Letters for June 20: Norfolk City Council must add funds to the Housing Trust Fund, create programs to hold landlords accountable

Gun Rights

Housing

As a child, I remember growing up in the Norview area of Norfolk. Norview was the place where I attended grade school, built friendships and found shelter. Unfortunately, for many Norfolk residents, shelter is limited. And shelter that is habitable is even more scarce. Many are facing this problem in Norfolk due to extremely high rent prices and a lack of landlord accountability.

The outcry for affordable housing has been loud and perpetual. For months, Virginia Organizing has called on elected officials to put measures in place to help the residents of Norfolk. While there has been some action from Norfolk City Council (a Housing Trust Fund line item was placed on its budget), we are demanding more for the people.

We are calling on the council to put the basic needs of its residents first by adding funds to the Housing Trust Fund and creating sustainable programs that hold landlords accountable, prohibiting them from renting substandard properties. Norfolk also needs to implement inclusionary zoning and a housing task force that includes community voices.

Patrice Smallwood, Virginia Organizing member, Norfolk

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California

Re “Youngkin wants to discard another climate law without legislative consent” (Our Views, June 11): The editorial reflects how out of touch those supporting liberal or progressive positions are on today’s important issues. Gov. Glenn Youngkin was elected primarily in response to a number of outrageous actions like this generated by his predecessor and the Democratic-controlled General Assembly.

He’s been quite successful overall as evidenced by an approval rating of more than 50%, according to a January poll. I do not accept for one minute your observation that the “Democrats protected their majority in the state Senate” in response to opposing doing away with California’s clean car standards. As a matter of fact, I honestly believe that a vast number of voters were not even fully aware of the implications of Democratic Party efforts to require Virginia to abide by provisions developed by the state of California until after the election.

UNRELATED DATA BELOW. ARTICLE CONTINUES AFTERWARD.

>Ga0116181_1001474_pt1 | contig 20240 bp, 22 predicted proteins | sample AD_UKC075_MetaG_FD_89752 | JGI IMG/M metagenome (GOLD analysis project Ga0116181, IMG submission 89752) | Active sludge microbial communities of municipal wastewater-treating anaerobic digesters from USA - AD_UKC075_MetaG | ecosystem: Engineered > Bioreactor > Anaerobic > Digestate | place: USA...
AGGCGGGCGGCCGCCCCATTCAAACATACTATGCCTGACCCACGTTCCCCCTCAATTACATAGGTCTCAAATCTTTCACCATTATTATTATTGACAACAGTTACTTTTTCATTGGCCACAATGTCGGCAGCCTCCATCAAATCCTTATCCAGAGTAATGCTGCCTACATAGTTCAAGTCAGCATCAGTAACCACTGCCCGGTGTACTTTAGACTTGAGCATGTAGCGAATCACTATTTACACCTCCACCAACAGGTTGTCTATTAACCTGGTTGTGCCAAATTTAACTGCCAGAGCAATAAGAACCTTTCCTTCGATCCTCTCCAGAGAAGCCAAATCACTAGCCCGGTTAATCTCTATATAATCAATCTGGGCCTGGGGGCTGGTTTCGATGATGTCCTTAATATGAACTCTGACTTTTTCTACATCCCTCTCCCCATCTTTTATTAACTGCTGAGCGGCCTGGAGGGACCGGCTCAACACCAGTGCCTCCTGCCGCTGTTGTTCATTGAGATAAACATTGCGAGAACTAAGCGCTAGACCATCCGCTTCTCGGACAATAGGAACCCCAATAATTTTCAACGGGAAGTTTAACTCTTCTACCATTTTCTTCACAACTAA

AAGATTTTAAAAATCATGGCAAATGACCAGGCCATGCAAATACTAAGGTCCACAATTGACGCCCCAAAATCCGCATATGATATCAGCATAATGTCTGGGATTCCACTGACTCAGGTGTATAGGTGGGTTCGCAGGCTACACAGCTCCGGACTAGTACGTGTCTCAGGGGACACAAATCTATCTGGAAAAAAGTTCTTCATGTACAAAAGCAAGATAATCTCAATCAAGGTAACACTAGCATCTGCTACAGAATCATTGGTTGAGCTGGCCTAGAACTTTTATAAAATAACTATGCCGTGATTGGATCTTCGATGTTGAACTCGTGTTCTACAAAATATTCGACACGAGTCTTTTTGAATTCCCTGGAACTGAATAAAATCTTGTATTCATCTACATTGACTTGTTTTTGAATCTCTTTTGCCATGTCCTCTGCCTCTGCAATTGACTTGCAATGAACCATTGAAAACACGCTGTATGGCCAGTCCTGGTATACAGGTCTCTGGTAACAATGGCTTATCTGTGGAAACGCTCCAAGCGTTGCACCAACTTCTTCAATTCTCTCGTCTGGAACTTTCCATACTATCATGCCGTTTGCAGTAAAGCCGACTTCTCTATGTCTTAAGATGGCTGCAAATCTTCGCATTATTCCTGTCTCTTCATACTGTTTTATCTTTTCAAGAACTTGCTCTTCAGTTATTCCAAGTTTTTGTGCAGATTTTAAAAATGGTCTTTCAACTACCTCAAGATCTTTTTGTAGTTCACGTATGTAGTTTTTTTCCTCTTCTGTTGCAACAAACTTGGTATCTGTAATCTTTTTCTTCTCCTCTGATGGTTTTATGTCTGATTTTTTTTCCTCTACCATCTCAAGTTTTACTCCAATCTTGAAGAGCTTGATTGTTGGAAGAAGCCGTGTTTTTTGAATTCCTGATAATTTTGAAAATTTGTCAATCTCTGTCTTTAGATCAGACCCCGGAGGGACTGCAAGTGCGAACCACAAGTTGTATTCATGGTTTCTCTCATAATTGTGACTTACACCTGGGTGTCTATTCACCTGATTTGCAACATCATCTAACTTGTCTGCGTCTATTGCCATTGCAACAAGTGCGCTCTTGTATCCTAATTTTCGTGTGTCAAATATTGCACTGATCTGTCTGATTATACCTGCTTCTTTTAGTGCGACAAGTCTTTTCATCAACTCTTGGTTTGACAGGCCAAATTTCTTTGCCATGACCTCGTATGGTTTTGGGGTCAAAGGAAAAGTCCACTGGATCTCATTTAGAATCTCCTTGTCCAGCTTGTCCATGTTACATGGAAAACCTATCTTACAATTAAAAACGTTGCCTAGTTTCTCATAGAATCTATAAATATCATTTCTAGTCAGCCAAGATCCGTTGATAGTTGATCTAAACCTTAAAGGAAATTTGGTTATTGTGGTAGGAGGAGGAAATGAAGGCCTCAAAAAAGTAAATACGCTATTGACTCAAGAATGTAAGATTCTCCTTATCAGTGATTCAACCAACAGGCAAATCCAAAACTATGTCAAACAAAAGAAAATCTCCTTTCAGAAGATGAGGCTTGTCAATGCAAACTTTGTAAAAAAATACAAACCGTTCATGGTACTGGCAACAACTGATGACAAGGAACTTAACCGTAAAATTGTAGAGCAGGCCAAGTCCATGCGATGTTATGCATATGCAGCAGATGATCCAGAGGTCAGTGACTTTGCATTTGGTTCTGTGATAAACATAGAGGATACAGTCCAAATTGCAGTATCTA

I doubt there are many non-Californians in this country today who would accept that any of California’s governmental policies should be a “standard” to follow. The strongest influence for aligning Virginia with the California-inspired requirements was generated by liberal legislators. We should certainly not be required to abide by policies created by the state of California.

Jim Pauls, Hampton

Babies

Re “In vitro fertilization access must be protected” (Other Views, June 11): Sen. Tim Kaine takes a page out of the Democratic Party playbook by using a heartrending case of a woman with several ectopic pregnancies, which left her unable to conceive the traditional way, and turned that case into a right for in vitro fertilization.

Legislation should never be based on particular cases but on general principles leaving open the possibility of exceptions for rare, special situations. IVF and other artificial reproductive technologies have given rise to “reproductive rights” as single men and women, and LGBTQ+ demand to be included, creating evermore complicated scenarios in the manufacturing of human beings.

Kaine does not address the moral status of the embryo, whether in vitro or in the womb, as embryos are routinely discarded in the IVF process. With hundreds of thousands of frozen embryos, what is to prohibit scientists from experimenting with hybrid embryos or doing gene editing to improve or enhance the species, otherwise known as eugenics? We forget that Frankenstein was not the monster — he was the creator.

On a more practical level Kaine wants to make IVF a medical benefit for veterans and service members. Sounds good, but a single IVF cycle can range from $15,000 to $30,000. For patients under age 40, “on average, research has shown that about 65.3% of patients, or two-thirds, have a successful outcome after six or more IVF cycles,” according to ormfertility.com. That brings the cost to the $90,00-to-$180,000 range per child. Surely, there are more economical ways to create babies.

Jim DellaValle, Yorktown

Bump stocks

Re “Trump once defied the NRA to ban bump stocks. He now says he ‘did nothing’ to restrict guns” (June 14): The Supreme Court did not lift the ban on bump stocks. It merely ruled the executive branch does not make law. (See Article I, Section I of the U.S. Constitution.) Also, the Supreme Court did not make abortion illegal, but correctly left the matter up to the states. (See Amendments IX and X of the U.S. Constitution.)

It’s really not all that complicated, but in order to make sense of it and grasp the framers’ attempt to create a republic instead of a monarchy, you must first read it.

Jim King, Chesapeake

Trial

It was common knowledge a couple years after the 2016 election that former President Donald Trump was accused of paying hush money.

But not in my wildest dreams did I think he would be found guilty by a jury of falsifying business records. These are average random citizens. It appears Trump owns a good portion of the Senate, House and Supreme Court, but he could not buy any of the jurors’ votes.

Gene Lech, Virginia Beach

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